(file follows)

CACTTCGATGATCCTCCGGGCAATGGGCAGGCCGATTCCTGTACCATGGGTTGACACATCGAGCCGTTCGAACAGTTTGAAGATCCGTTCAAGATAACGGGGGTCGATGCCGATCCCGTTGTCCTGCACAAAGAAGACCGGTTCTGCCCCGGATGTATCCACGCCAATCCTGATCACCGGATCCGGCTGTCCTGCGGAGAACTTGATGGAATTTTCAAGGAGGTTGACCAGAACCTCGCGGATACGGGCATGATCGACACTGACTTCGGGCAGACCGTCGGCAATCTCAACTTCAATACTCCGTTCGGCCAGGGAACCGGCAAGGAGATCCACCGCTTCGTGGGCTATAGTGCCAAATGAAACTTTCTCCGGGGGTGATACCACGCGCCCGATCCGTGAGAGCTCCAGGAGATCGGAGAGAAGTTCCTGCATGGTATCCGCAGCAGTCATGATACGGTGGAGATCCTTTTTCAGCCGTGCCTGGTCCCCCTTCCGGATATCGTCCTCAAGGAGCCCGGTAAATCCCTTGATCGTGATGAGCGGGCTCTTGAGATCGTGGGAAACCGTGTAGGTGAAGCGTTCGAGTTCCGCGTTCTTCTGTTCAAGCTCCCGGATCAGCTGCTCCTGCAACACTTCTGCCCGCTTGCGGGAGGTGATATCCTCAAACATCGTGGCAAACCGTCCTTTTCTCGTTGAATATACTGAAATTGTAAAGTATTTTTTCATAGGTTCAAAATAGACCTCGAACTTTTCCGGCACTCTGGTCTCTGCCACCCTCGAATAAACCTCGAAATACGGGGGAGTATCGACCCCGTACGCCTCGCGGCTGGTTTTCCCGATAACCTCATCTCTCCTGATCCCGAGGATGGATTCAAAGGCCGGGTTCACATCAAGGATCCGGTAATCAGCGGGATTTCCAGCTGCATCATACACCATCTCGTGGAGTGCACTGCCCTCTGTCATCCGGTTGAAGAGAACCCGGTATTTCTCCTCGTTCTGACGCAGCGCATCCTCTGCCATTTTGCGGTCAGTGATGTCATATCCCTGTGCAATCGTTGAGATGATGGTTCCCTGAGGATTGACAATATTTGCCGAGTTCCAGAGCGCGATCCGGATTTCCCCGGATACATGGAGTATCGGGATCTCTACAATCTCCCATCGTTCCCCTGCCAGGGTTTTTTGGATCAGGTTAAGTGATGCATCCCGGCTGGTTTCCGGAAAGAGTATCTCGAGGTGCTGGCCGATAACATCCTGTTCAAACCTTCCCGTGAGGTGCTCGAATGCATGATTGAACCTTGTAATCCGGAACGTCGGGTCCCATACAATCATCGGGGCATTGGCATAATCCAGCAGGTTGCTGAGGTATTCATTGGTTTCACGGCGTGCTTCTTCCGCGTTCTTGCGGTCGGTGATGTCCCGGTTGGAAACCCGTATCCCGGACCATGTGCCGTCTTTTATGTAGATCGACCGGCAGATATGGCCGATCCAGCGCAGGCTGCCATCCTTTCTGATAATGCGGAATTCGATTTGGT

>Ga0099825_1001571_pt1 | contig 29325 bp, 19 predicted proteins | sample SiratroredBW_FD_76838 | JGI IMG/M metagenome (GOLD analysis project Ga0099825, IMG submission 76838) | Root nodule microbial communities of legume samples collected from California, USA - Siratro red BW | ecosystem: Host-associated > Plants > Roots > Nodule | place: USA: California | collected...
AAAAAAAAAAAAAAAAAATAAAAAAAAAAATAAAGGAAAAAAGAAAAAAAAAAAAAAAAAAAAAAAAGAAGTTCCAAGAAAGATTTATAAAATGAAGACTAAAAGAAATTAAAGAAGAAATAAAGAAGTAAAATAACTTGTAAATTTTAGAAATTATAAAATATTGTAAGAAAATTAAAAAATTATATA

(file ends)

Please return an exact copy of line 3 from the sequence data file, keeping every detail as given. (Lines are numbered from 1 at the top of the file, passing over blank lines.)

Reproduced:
AAAAAAAAAAAAAAAAAATAAAAAAAAAAATAAAGGAAAAAAGAAAAAAAAAAAAAAAAAAAAAAAAGAAGTTCCAAGAAAGATTTATAAAATGAAGACTAAAAGAAATTAAAGAAGAAATAAAGAAGTAAAATAACTTGTAAATTTTAGAAATTATAAAATATTGTAAGAAAATTAAAAAATTATATA